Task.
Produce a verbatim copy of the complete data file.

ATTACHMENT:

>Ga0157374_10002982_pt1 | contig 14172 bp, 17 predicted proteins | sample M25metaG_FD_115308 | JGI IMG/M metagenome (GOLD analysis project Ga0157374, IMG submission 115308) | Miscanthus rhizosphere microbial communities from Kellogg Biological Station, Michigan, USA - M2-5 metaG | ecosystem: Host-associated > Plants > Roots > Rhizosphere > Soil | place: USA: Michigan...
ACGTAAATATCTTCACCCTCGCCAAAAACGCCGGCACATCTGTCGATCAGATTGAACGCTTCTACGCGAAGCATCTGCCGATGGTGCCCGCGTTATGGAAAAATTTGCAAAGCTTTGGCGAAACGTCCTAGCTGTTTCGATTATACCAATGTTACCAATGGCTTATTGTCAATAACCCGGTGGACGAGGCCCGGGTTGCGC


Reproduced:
>Ga0157374_10002982_pt1 | contig 14172 bp, 17 predicted proteins | sample M25metaG_FD_115308 | JGI IMG/M metagenome (GOLD analysis project Ga0157374, IMG submission 115308) | Miscanthus rhizosphere microbial communities from Kellogg Biological Station, Michigan, USA - M2-5 metaG | ecosystem: Host-associated > Plants > Roots > Rhizosphere > Soil | place: USA: Michigan...
ACGTAAATATCTTCACCCTCGCCAAAAACGCCGGCACATCTGTCGATCAGATTGAACGCTTCTACGCGAAGCATCTGCCGATGGTGCCCGCGTTATGGAAAAATTTGCAAAGCTTTGGCGAAACGTCCTAGCTGTTTCGATTATACCAATGTTACCAATGGCTTATTGTCAATAACCCGGTGGACGAGGCCCGGGTTGCGC